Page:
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SPOTLIGHT ON: Matthew Lawrence, Inspiring the Aspiring

By Abigail Gatling/ Dance
“Often young male dancers are – as I was – the lone boy in class”

It was this experience that led Matthew Lawrence, Associate Lecturer for QUT Dance, towards Project B an initiative run by the Royal Academy of Dance that aims to widen access to dance for boys and to encourage them to take up ballet.

Prior to teaching classical dance at QUT Creative Industries, Matthew was involved with the Australian Ballet, Queensland Ballet and Birmingham Royal Ballet, both as a dancer and as a choreographer. He writes for Dance Australia and has been featured in countless other articles.

He has now been chosen as the Australian Ambassador for the Project B program.

Matthew performing with Birmingham Royal Ballet. Photo by Bill Cooper.

Of his own childhood, Matthew states that he didn’t publicise the fact that he did ballet for fear of being perceived as “different”. However, he notes, he was “lucky” to grow up in a supportive environment at home where his father mentored him with his dance.

Negative stereotypes and a lack of familial and community support causes the number of males entering ballet to remain low.

Matthew now works hard to de-stigmatise ballet for boys who may not have been so lucky. He acknowledges that Project B is a great platform to continue this work.

The project brings together like-minded young dancers from around Australia, so they will no longer be the “lone boy in class” as Matthew experienced.

“There is power in numbers”

It also helps normalise the pursuit and how that there are others out there. Being around other aspiring dancers gives boys “the opportunity to… be inspired, compete and be mentored by their peers and teachers”, says Matthew.

Through his lecturing at QUT and his involvement in Project B, he hopes that he can exposed more men to dance, and inspire more men to become involved in ballet.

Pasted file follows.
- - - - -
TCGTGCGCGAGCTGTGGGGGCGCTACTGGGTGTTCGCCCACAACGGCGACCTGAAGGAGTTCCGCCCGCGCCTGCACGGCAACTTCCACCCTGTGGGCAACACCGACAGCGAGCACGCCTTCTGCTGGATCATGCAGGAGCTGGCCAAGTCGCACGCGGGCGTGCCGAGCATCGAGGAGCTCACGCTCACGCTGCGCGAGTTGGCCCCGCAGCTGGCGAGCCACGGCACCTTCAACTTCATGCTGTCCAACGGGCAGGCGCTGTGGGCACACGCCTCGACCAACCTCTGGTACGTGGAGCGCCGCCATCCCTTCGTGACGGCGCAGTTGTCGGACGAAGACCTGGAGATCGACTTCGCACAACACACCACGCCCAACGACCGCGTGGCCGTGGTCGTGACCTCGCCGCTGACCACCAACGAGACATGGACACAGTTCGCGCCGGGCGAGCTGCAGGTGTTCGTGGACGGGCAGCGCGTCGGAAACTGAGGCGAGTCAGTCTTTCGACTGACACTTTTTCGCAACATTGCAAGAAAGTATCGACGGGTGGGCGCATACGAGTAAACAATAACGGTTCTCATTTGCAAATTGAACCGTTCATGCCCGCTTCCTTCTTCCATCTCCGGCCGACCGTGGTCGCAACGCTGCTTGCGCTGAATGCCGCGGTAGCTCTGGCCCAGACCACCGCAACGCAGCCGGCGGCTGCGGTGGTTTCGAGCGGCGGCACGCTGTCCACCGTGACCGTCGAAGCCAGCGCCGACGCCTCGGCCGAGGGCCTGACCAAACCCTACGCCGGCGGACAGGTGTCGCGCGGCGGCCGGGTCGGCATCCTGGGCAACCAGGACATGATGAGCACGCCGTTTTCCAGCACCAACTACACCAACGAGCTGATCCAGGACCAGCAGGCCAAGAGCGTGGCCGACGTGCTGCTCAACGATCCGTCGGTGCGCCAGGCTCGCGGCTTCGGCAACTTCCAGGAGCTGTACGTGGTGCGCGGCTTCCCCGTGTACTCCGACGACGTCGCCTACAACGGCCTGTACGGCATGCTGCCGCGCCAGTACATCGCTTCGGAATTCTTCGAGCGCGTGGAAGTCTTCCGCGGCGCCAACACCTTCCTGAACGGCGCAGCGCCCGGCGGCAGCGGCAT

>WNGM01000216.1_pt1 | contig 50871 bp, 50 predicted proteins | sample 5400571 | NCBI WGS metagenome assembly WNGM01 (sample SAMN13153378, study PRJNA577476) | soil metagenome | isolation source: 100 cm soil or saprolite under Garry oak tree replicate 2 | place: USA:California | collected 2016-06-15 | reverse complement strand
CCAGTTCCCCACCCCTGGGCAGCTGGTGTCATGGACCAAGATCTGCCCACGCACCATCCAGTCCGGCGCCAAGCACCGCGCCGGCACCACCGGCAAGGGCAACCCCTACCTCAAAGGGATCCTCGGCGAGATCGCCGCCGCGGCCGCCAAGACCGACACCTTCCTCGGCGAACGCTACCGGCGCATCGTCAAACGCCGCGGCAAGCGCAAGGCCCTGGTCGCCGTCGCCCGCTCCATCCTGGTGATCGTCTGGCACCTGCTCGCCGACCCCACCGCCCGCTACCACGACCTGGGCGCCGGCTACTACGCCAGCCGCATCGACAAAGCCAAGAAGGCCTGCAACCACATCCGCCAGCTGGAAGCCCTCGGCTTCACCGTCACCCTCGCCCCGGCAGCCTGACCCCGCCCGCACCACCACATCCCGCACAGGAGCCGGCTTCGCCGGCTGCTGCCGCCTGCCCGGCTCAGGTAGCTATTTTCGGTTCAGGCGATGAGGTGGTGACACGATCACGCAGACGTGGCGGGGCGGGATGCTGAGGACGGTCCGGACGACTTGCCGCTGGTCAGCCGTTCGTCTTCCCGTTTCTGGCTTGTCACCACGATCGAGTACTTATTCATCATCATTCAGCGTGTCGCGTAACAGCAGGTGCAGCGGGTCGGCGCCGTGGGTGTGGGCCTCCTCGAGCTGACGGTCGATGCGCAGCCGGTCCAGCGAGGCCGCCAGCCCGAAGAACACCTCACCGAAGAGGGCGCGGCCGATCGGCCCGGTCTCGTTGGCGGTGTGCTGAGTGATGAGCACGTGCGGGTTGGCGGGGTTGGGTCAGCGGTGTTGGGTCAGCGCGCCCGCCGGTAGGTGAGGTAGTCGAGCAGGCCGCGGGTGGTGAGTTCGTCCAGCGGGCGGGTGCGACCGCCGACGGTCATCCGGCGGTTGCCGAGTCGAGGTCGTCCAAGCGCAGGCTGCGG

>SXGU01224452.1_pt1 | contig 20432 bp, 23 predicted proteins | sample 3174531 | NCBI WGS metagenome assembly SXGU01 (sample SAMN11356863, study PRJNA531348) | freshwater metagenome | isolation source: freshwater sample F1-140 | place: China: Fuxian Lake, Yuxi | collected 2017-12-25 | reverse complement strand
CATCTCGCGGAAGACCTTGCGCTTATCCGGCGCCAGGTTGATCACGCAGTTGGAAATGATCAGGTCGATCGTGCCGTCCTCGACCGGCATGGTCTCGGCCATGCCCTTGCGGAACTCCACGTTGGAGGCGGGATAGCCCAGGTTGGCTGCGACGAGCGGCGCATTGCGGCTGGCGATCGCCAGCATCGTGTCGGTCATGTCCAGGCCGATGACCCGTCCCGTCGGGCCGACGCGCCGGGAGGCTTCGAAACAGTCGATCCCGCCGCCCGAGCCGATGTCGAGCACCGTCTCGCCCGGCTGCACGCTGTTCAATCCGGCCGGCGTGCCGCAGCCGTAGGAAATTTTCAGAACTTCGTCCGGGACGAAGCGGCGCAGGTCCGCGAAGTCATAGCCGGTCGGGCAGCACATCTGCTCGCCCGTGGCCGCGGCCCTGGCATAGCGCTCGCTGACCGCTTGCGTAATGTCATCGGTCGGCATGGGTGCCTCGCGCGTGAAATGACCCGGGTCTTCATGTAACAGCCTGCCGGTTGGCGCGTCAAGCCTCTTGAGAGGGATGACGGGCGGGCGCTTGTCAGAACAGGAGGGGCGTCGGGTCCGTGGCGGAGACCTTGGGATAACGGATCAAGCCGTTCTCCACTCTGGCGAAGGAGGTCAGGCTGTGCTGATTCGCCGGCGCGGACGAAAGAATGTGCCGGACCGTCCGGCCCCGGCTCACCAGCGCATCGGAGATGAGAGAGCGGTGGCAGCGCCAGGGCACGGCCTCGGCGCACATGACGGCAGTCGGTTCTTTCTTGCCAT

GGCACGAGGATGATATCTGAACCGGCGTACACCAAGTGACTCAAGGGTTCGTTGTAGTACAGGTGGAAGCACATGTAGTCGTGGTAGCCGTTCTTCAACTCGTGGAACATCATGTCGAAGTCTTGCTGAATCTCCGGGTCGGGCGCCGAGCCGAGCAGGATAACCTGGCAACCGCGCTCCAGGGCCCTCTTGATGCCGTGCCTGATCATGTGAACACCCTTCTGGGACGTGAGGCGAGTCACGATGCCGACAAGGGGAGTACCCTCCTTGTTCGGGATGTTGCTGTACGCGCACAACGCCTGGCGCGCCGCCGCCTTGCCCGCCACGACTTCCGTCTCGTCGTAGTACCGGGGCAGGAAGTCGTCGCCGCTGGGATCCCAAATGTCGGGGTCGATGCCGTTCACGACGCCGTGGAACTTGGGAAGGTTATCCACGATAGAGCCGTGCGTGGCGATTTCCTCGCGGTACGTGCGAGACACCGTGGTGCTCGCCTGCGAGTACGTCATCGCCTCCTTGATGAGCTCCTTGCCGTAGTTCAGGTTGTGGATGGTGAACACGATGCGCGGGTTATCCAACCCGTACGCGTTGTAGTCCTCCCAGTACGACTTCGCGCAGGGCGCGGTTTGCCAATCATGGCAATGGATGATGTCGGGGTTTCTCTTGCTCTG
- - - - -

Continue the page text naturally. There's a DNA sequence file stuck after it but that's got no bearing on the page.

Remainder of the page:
“Ballet is the ultimate artistic and athletic pursuit, it would be a shame for men to miss out!”

His ultimate goal is to help society become more educated and appreciative society about the art.

Matthew advises “Immerse yourself in a positive support structure. If this cannot be found at home, then find like-minded friends.” Supports can be found in programs like Project B, peer groups and associations, and staff at university.

Like Matthew, QUT’s lecturers are selected for their real world experience and often, while teaching at the university, are still active and practicing within the industry. This supports the authenticity of teaching and with building the aspiration of students.

QUT’s dance programs offer a supportive and inclusive environment, and includes specialised male coaching classes. It is taught by internationally recognised dance specialists, like Matthew, who have experience in a range of dance practices.

QUT’s graduates often achieve outstanding recognition as performers and choreographers throughout their careers.

“By creating these opportunities for boys to mix with other boys and male figures in dance, they will hopefully not feel so alone, but inspired to further pursue their passion for dance.”

Matthew performing with the Birmingham Royal Ballet. Photo by Bill Cooper.

Find out about how you can study QUT’s Bachelor of Fine Arts (Dance) and (Dance Performance).

Discover how you can build your support network and get involved in Project B.

Read more about Matthew’s appointment to Project B Australian Ambassador.